Now, the attempt was to be reversed, against a fortressed Europe lying in the chains of the Nazis. Two peoples, related by blood and tradition whose histories had been shaped by the oceans which guarded their shores, were united in a mighty effort to span the "Narrow Sea" from crowded bases in the British Isles. The thrust must be sudden to confuse the enemy. It must be fierce, to sweep aside the formidable defenses known to exist. It must be massive, to force an ample beachhead. But above all, it must generate an overwhelming and sustained momentum by pouring endless quantities of men and their paraphernalia across the Channel onto the tide-washed sands. Once there the widening flood of democracy must quickly burst all bounds and roar uncontrollable across France before Hitler's genius could dam the waters. Once begun, there could be no halting. For the armies of the enemy must be kept off balance if we were to escape the stalemate and frustration of trench warfare.

To achieve such momentum meant not only vast quantities of men and their massive, complex and varied modern equipment; it meant ships and craft of types and speeds and seaworthiness in numbers such as had never


before been assembled. It meant synchronizing in exact rhythm the movements of all these craft, from the time of sailing to the instant of arrival off the hostile shore. It meant training so thorough and exact that the exertions of all those enrolled would be directed smoothly to the common objective. It meant planning so comprehensive and expert that every basic need was imagined and provided for in advance, that all efforts of the various Allied Military Services and their subdivisions were coordinated and that each command knew enough of the purposes of others to avoid confusion and duplication.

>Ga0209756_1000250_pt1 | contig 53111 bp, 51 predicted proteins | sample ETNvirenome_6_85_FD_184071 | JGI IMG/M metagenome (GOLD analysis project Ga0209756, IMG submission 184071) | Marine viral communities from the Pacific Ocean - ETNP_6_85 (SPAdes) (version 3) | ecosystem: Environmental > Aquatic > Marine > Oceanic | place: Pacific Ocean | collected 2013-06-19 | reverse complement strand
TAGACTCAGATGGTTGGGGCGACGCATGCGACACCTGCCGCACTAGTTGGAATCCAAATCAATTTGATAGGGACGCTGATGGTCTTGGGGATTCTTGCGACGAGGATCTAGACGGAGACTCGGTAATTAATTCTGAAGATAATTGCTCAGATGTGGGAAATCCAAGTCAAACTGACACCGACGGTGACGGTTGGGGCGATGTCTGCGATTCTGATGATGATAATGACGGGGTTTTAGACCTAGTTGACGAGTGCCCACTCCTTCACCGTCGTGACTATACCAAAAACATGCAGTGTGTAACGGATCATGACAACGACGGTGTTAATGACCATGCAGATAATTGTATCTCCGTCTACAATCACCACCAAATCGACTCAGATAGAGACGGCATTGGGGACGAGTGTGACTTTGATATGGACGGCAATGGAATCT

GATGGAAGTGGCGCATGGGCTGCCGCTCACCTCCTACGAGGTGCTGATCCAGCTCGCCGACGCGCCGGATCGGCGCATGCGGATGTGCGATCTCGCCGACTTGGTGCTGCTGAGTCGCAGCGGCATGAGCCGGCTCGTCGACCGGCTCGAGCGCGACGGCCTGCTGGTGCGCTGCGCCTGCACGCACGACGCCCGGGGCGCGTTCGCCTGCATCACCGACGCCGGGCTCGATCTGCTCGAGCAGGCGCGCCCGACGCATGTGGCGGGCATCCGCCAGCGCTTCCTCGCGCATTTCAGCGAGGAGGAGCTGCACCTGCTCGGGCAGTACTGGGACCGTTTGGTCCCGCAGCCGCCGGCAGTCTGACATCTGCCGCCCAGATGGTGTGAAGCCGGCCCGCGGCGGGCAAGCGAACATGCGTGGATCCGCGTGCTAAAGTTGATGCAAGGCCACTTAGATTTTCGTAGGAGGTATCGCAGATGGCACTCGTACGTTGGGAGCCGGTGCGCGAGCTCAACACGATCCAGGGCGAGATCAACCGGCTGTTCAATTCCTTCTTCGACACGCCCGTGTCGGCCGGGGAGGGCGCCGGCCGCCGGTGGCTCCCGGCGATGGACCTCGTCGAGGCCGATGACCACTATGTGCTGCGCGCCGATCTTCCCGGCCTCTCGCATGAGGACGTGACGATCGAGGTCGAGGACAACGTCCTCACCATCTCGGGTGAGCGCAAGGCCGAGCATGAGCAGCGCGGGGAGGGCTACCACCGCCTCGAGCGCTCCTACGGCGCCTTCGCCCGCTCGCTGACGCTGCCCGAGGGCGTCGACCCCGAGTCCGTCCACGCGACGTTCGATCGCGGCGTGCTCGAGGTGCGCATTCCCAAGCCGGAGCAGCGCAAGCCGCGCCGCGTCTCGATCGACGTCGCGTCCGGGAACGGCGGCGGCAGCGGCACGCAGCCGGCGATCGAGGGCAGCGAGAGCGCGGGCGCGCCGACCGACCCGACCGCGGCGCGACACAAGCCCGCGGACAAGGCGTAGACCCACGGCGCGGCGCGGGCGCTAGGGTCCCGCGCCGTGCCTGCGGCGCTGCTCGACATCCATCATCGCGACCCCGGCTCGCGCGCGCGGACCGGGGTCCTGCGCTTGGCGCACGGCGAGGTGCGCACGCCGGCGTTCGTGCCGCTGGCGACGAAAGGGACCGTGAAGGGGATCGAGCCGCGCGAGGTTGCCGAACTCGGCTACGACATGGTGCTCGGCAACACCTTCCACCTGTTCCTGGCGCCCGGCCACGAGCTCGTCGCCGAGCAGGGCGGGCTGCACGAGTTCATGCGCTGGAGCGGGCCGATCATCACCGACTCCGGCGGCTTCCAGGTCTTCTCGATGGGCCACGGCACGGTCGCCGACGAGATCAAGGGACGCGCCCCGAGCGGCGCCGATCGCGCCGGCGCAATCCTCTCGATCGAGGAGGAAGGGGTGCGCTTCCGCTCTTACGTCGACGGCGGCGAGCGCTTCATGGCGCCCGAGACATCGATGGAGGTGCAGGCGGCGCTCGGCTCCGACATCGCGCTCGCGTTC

Such an undertaking, conducted against formidable opposition, could be attempted only by seasoned and proven leaders, using battle-tested methods. Today there are few, if any, thoughtful military commanders who believe that a permanent and successful foothold in western Europe could have been gained earlier in the war than it was.

NEPTUNE was the kick-off, the first vital step toward the liberation of Europe. It was the amphibious phase of Operation OVERLORD. The OVERLORD plans covered everything that was to be done for three months, up to D/90 Day. By that time, September, the drive of the Seine and Paris were to be complete, the swelling armies regrouping for their march to the Rhine. But, if NEPTUNE failed, there would be no march, only a gigantic Dunkirk - disaster.